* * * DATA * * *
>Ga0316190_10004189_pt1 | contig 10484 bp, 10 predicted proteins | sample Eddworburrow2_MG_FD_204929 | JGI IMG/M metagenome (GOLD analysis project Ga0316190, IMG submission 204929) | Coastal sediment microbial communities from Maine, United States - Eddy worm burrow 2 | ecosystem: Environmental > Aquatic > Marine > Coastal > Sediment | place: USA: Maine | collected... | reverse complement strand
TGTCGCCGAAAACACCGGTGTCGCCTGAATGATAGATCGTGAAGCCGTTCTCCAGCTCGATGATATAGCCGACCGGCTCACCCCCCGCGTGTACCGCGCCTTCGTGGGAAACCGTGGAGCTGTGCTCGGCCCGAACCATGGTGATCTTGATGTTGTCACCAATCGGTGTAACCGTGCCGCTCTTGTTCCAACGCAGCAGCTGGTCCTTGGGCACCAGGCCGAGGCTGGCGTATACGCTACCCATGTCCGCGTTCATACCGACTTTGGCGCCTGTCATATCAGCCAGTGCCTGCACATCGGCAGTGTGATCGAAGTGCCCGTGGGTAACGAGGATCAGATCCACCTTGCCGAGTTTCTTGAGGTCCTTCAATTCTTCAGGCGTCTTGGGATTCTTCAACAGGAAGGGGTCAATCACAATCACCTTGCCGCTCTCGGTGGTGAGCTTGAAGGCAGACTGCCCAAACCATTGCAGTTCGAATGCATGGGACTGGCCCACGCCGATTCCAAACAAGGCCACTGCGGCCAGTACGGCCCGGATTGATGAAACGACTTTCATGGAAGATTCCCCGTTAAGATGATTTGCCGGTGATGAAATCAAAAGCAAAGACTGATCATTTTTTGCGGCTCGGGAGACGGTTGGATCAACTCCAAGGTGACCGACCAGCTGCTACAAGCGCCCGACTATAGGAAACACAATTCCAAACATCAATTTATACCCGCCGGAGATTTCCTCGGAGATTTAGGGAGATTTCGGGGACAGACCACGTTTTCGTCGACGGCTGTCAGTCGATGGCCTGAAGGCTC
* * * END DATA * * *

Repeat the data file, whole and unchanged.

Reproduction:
>Ga0316190_10004189_pt1 | contig 10484 bp, 10 predicted proteins | sample Eddworburrow2_MG_FD_204929 | JGI IMG/M metagenome (GOLD analysis project Ga0316190, IMG submission 204929) | Coastal sediment microbial communities from Maine, United States - Eddy worm burrow 2 | ecosystem: Environmental > Aquatic > Marine > Coastal > Sediment | place: USA: Maine | collected... | reverse complement strand
TGTCGCCGAAAACACCGGTGTCGCCTGAATGATAGATCGTGAAGCCGTTCTCCAGCTCGATGATATAGCCGACCGGCTCACCCCCCGCGTGTACCGCGCCTTCGTGGGAAACCGTGGAGCTGTGCTCGGCCCGAACCATGGTGATCTTGATGTTGTCACCAATCGGTGTAACCGTGCCGCTCTTGTTCCAACGCAGCAGCTGGTCCTTGGGCACCAGGCCGAGGCTGGCGTATACGCTACCCATGTCCGCGTTCATACCGACTTTGGCGCCTGTCATATCAGCCAGTGCCTGCACATCGGCAGTGTGATCGAAGTGCCCGTGGGTAACGAGGATCAGATCCACCTTGCCGAGTTTCTTGAGGTCCTTCAATTCTTCAGGCGTCTTGGGATTCTTCAACAGGAAGGGGTCAATCACAATCACCTTGCCGCTCTCGGTGGTGAGCTTGAAGGCAGACTGCCCAAACCATTGCAGTTCGAATGCATGGGACTGGCCCACGCCGATTCCAAACAAGGCCACTGCGGCCAGTACGGCCCGGATTGATGAAACGACTTTCATGGAAGATTCCCCGTTAAGATGATTTGCCGGTGATGAAATCAAAAGCAAAGACTGATCATTTTTTGCGGCTCGGGAGACGGTTGGATCAACTCCAAGGTGACCGACCAGCTGCTACAAGCGCCCGACTATAGGAAACACAATTCCAAACATCAATTTATACCCGCCGGAGATTTCCTCGGAGATTTAGGGAGATTTCGGGGACAGACCACGTTTTCGTCGACGGCTGTCAGTCGATGGCCTGAAGGCTC